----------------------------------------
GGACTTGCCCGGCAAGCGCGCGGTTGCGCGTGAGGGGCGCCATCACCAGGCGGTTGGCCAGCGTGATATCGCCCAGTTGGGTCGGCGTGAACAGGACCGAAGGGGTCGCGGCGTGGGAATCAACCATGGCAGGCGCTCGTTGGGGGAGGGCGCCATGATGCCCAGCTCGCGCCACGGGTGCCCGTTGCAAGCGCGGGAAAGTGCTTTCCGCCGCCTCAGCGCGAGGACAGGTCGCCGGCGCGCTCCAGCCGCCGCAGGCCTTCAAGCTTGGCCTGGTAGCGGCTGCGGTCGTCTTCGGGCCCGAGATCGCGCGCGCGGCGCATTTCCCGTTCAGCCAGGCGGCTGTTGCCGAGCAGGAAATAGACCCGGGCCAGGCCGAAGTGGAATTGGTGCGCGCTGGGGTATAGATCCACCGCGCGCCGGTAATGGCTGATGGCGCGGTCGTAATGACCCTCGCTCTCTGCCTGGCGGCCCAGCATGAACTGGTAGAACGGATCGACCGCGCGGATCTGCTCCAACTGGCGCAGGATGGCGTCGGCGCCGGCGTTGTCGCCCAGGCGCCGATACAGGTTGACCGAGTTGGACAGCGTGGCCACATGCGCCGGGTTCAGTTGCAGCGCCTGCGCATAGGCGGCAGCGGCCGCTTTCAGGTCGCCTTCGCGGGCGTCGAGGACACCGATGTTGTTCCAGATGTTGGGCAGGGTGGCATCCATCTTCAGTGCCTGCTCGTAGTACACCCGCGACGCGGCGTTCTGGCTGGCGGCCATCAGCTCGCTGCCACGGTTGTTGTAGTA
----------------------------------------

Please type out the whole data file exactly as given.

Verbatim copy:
GGACTTGCCCGGCAAGCGCGCGGTTGCGCGTGAGGGGCGCCATCACCAGGCGGTTGGCCAGCGTGATATCGCCCAGTTGGGTCGGCGTGAACAGGACCGAAGGGGTCGCGGCGTGGGAATCAACCATGGCAGGCGCTCGTTGGGGGAGGGCGCCATGATGCCCAGCTCGCGCCACGGGTGCCCGTTGCAAGCGCGGGAAAGTGCTTTCCGCCGCCTCAGCGCGAGGACAGGTCGCCGGCGCGCTCCAGCCGCCGCAGGCCTTCAAGCTTGGCCTGGTAGCGGCTGCGGTCGTCTTCGGGCCCGAGATCGCGCGCGCGGCGCATTTCCCGTTCAGCCAGGCGGCTGTTGCCGAGCAGGAAATAGACCCGGGCCAGGCCGAAGTGGAATTGGTGCGCGCTGGGGTATAGATCCACCGCGCGCCGGTAATGGCTGATGGCGCGGTCGTAATGACCCTCGCTCTCTGCCTGGCGGCCCAGCATGAACTGGTAGAACGGATCGACCGCGCGGATCTGCTCCAACTGGCGCAGGATGGCGTCGGCGCCGGCGTTGTCGCCCAGGCGCCGATACAGGTTGACCGAGTTGGACAGCGTGGCCACATGCGCCGGGTTCAGTTGCAGCGCCTGCGCATAGGCGGCAGCGGCCGCTTTCAGGTCGCCTTCGCGGGCGTCGAGGACACCGATGTTGTTCCAGATGTTGGGCAGGGTGGCATCCATCTTCAGTGCCTGCTCGTAGTACACCCGCGACGCGGCGTTCTGGCTGGCGGCCATCAGCTCGCTGCCACGGTTGTTGTAGTA